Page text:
“I was a boy who told lies. This came from reading.”
So opens one of Russian-Jewish writer Isaac Babel’s most memorable stories, “In the Basement,” about a young boy who invents outlandish tales about his family in order to impress Borgman, an affluent, intellectually gifted peer. The relationship between truth and storytelling is one of the central issues of this coming-of-age story. None of what Babel’s narrator tells Borgman about his own family and background existed. What did exist, however, “was far more extraordinary than anything I had invented, but at the age of twelve I had no idea how to grapple with the truth of my world.”
Writers and literature professors like me love “In the Basement” because, in addition to being stunningly written, it shows how the art of lying — in other words, fiction — can serve to uncover deep human truths. Babel, who fell victim to Stalin’s Great Purge and for decades was “erased” from Soviet memory, produced fiction that is taut, complex and ambiguous, yielding rich meanings and interpretations that grow and develop over time with different readers. The idea that stories convey complex truths and give rise to multiple interpretations is central to my understanding not just of great literature but also of Jewish tradition.
These days, however, wherever I go, whatever I read and write, I am constantly thinking about truth, but not in my usual way. I am having trouble of late reading the line, “I was a boy who told lies. This came from reading,” with the same delight and abandon. During my recent Jewish literary tour of Ukraine, including a visit to Babel’s childhood Odessa neighborhood of Moldavanka, where many of his stories were set, I saw that today Babel has been rehabilitated and is acknowledged by a sidewalk star. Yet I struggled over the fact that Bogdan Khmelnytzky, the Cossack leader who presided over the massacre of thousands of Jews in 1648, is lauded as a national hero and features prominently on the 5 hryvnia bill. The same man who is viewed by Jews as a villain is held up by Ukrainians as a nationalist hero! Can truth really be so utterly subjective and contingent?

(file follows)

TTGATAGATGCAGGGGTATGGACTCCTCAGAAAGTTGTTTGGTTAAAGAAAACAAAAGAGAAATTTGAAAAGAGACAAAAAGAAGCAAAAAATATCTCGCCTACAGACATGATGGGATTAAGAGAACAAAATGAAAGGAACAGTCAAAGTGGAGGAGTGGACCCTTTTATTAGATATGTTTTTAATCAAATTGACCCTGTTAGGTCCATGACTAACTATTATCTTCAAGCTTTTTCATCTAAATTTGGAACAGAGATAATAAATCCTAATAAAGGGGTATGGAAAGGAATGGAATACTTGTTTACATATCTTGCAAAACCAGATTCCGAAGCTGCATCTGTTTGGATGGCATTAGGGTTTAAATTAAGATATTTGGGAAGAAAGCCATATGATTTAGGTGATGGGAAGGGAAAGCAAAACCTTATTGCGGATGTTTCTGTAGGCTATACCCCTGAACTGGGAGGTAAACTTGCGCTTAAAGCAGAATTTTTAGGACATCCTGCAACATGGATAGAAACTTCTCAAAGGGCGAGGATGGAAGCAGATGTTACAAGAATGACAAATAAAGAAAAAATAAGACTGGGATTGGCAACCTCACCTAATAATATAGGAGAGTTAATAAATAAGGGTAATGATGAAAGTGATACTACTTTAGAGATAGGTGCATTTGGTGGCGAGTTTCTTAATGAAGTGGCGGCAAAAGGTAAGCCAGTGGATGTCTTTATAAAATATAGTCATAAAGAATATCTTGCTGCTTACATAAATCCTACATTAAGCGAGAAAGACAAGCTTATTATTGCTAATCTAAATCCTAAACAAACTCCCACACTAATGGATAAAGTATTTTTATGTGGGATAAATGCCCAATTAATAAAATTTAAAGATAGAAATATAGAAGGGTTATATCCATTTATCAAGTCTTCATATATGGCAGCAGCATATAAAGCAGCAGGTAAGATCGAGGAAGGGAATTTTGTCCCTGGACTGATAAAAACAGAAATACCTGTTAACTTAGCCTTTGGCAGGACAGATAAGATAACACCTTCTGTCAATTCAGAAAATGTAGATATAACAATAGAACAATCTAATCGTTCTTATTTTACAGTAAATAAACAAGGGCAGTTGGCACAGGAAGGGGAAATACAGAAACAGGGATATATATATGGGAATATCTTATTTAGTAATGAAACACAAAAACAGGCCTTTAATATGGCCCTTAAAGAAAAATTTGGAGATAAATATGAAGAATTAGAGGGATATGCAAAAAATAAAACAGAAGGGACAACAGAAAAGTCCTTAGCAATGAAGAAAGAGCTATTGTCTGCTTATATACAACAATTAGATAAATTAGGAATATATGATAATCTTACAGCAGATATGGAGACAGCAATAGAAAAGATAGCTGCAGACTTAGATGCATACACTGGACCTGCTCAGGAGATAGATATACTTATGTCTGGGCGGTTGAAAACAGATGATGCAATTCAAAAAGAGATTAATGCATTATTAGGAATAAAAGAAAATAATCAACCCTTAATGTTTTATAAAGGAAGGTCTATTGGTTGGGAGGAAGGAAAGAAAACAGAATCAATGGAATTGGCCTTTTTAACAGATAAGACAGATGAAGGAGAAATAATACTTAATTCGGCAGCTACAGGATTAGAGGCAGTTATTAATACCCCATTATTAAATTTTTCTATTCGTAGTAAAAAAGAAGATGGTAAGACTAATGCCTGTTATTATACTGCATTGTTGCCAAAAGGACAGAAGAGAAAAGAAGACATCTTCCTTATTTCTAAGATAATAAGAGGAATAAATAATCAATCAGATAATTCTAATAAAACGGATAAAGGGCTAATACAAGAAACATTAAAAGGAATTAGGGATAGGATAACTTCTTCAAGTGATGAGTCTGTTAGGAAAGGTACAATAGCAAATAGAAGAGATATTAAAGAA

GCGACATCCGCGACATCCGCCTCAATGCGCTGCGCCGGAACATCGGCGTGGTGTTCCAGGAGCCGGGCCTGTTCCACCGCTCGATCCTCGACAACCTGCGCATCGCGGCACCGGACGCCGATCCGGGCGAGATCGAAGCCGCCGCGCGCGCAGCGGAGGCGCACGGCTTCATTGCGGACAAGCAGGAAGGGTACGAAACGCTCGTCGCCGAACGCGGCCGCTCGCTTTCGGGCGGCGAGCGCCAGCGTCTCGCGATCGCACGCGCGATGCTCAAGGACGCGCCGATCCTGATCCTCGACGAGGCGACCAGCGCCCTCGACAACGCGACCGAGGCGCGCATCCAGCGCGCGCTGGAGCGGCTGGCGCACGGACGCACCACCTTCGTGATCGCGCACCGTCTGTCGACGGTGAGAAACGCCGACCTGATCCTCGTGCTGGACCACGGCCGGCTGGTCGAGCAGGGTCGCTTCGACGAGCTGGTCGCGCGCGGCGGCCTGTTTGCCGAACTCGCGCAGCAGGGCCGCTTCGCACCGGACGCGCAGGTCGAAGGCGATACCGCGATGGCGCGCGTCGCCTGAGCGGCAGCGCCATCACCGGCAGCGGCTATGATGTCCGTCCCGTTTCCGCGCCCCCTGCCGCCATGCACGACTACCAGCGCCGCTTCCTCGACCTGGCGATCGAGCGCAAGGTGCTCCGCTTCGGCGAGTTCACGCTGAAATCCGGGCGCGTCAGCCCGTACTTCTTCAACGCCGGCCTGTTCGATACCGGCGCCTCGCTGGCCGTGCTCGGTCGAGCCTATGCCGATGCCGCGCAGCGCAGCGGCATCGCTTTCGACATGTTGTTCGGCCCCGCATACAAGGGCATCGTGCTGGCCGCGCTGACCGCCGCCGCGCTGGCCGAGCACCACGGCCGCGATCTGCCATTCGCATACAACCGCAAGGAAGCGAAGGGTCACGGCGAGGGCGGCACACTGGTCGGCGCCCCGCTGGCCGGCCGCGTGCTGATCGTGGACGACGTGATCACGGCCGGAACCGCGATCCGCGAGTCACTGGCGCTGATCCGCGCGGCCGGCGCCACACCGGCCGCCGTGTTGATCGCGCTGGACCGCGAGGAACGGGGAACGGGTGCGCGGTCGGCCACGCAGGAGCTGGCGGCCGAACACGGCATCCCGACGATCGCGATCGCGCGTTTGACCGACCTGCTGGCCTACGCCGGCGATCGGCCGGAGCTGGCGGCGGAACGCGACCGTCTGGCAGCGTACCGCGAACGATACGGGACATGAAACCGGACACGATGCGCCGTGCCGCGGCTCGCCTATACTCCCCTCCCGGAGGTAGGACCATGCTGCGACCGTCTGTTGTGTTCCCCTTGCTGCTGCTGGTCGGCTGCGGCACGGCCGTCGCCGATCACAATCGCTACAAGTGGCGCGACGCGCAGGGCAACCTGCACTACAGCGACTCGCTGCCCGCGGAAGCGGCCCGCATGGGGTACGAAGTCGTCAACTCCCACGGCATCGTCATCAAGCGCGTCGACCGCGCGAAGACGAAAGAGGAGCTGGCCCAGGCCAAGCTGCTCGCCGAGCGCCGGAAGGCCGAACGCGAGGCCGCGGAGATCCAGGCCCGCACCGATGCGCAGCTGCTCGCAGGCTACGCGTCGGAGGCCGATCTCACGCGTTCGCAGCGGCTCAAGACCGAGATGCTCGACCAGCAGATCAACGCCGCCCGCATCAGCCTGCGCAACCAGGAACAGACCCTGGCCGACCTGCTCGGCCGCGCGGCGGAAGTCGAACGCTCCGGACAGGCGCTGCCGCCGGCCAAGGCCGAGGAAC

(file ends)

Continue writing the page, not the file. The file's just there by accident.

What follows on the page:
The world of Torah may allow for varying opinions, but a ruling must be made.
Back at home, I’ve been struggling to reconcile my liberal convictions about the malleability of textual meaning and truth with my outrage at the daily assault on truth being conducted by our president and by others who have forsaken the idea of dispassionate reporting in favor of partisan propaganda and ad hominem attack. When honest reporting and fair criticism are continually dismissed as “fake news”; when the president’s lawyer goes on a national news show and insists that “truth isn’t truth”; when day after day, partisan hacks turn the idea of subjectivity in interpretation into cynical spin, I find myself yearning and reaching for greater clarity and less ambiguity about the idea of truth.
Jewish tradition has something to say about this. The world of Torah may allow for varying opinions, but a ruling must be made. So, while the Talmud tractate Eruvin tells us of the teachings of Beit Shammai and Beit Hillel that “Eilu ve’eilu divrei Elohim hayim” — both of these are the living words of God, in the end, the law follows Beit Hillel. According to the Talmud, the law favored Beit Hillel because of their fundamental decency and deference: “They were agreeable and forbearing, showing restraint when affronted, and when they taught the halakhah (Jewish law) they would teach both their own statements and the statements of Beit Shammai. Moreover, when they formulated their teachings and cited a dispute, they prioritized the statements of Beit Shammai to their own statements, in deference to Beit Shammai.” The Talmud affirms the concept of respectful debate in matters of opinion. Really and truly, though, there is no such thing as “alternative facts.”
It is with this in mind and with a deep desire to show the wisdom that Jewish tradition and practice can offer us in these troubled times that Hebrew Union College-Jewish Institute of Religion invites the larger community to identify and claim some unimpeachable, core values and truths with the leading thinkers, teachers and writers of our day. Symposium 2, “These Truths We Hold: Judaism in an Age of Truthiness,” will take place on Nov. 11-12 at Steven Wise Temple. Leading experts, including Marc Brettler, Chris Hayes, Michael Fishbane, Dahlia Lithwick and David Makovsky —to name just a few — will look at truth and pluralism from various Jewish textual and disciplinary perspectives — biblical, rabbinic, liturgical, journalistic, scientific and artistic.
As Babel’s child narrator reflects, lies can indeed result from reading. Deep, thoughtful reading and teaching from some of the world’s leading Jewish scholars, however, ought to lead us in the direction of deeper understanding. This is one truth that we fervently hold and strive to uphold.
Wendy Zierler is Sigmund Falk Professor of Modern Jewish Literature and Feminist Studies at Hebrew Union College-Jewish Institute of Religion.